9. My name is Deborah Grubb, I have had endometriosis for years which have required, 3 separate D&C’s,, hysterectomy, and then 15 yrs later, I had massive amounts of endometrial adhesions which included, both ovaries abcessed because they were covered on it.. It was adhered to bladder wall, intestinal walls, abdominal muscles. I have all of the problems you listed with one exception. No infertility. First, developed hyperthyroidism, then I chose to radiation of thyroid. So, now am hypothyroid. Everything else is exactly how you describe it.

  10. I was diagnosed with UARS IN 2012 (30 years old) and Endometriosis in 2017. Cold hands and feet since I can remember. Not surprised they’re related.

  11. I have been diagnosed with Endometriosis since I was 19. I had a full hysterectomy at 30. Now 15 years later, I have gained a lot of weight which I have a hard time shedding, and was recently diagnosed with Obstructive Sleep Apnea. In addition, I have a heart murmur with slow leakage in one of my valves and I suffered from DVT while carrying my son, 15 years ago. The doctors measured my neck and it is not the typical size for the apnea and recommends I use the CPAP, and try to loose weight as I do suffer from excessive tiredness as well while driving, reading, watching a movie and so forth. What can a person do?

  12. I was diagnosed with sleep apnoea around August last year. Came up as severe. I also had other issues of which Endometriosis was diagnosed in December. Both conditions have probably been there for years.
    Is there any link with a particular hormone that may effect the balance?

  13. I have a team member that suffers severely from Ednometriosis monthly. I treat sleep disorders after a thorough evaluation of the head and neck using 3D x ray technology and a physical examination. The approach used for treating Upper Air Way Resistance Syndrome or other sleep disorders like Apnea or hyponea is non-surgical first and then surgery if appropriate. Correcting air way restriction of the nose and throat requires a well trained ENT and correcting the restriction of air flow behind the tongue can be treated by a well trained sleep dentist like myself. Nasal breathing is very important to achieve as nitric oxide from the maxillary sinus’ produces this gas and that gas mixes with the air flowing through the nose. Nitric oxide is a vasodiolator, kills bacteria, viruses and fungus and promotes exchange of oxygen and CO2 in your blood. In the case of my team member, fixing her nasal breathing is her main cause of UARS and must be addressed first. The cold hands and feet are symptoms of blood being diverted due to the nervous system being in the flight or fight tone, also called sympathetic dystrophy. My goal is to reverse that condition to normalize blood flow and that is achieved when the nervous system returns to the parasympathetic state. This requires an evaluation of the nervous system and I use the MNRT (motor nerve reflex test) to find the damaged nerves that keep you in the flight or flight condition. If you have an interest in this evaluation go to the international web site to find a doctor near you at tmj & sleep therapy centre international directed by Dr Steven Olmos.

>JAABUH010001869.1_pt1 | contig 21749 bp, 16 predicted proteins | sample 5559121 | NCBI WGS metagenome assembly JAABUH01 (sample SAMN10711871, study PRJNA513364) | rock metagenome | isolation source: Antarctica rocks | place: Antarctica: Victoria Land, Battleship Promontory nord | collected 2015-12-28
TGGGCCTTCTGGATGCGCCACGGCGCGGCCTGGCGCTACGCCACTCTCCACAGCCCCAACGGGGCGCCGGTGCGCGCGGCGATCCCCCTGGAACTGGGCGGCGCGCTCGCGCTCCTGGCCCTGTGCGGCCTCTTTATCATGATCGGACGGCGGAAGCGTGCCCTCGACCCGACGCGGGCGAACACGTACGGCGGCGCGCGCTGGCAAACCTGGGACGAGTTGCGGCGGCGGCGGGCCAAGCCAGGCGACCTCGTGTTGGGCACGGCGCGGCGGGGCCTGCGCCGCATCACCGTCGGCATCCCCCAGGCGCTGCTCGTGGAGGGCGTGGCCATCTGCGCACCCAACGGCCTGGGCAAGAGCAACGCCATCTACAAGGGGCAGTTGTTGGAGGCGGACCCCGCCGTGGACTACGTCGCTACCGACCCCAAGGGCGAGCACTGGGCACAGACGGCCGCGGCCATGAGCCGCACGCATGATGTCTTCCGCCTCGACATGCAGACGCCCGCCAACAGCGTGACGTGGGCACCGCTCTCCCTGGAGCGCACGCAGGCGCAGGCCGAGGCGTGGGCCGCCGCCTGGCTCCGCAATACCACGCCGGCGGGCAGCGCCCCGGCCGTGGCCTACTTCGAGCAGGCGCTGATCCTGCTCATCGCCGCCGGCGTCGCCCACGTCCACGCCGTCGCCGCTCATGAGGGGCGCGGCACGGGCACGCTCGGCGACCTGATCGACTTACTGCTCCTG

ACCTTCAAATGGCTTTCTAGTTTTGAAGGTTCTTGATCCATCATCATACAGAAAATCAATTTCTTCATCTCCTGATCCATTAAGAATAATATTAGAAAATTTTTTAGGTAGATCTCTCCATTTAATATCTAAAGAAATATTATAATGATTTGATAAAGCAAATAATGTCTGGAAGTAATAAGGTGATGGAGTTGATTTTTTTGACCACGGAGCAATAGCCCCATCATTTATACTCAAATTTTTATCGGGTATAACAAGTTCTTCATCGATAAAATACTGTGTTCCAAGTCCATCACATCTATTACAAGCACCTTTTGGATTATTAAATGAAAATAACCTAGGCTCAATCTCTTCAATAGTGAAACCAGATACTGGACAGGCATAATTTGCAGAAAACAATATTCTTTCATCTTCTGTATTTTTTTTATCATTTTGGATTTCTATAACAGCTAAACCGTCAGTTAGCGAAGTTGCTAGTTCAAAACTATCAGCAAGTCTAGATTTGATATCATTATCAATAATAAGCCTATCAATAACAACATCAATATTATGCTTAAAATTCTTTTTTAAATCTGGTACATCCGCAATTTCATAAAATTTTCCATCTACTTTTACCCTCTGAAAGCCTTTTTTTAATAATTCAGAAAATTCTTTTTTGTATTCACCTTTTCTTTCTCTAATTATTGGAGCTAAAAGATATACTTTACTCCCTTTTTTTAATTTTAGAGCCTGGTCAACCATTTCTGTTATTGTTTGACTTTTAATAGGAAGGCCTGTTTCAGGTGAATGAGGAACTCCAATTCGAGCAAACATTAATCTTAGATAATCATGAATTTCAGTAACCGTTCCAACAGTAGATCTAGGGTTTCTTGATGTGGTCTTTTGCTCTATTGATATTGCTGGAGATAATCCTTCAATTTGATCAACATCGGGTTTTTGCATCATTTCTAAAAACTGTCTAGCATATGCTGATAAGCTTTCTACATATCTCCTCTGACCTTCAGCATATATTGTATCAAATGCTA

14. I believe that my daughter has obstructive chronic sleep apnea.
    I fell asleep standing up in my 20’s. I have begged her to get checked out. We have not had the money or insurance to get it done .She has been diagnosed with endometriosis. All the other conditions are a laundry list of her problems. Add the coffee and drinks she takes to function.
    How can I help her ?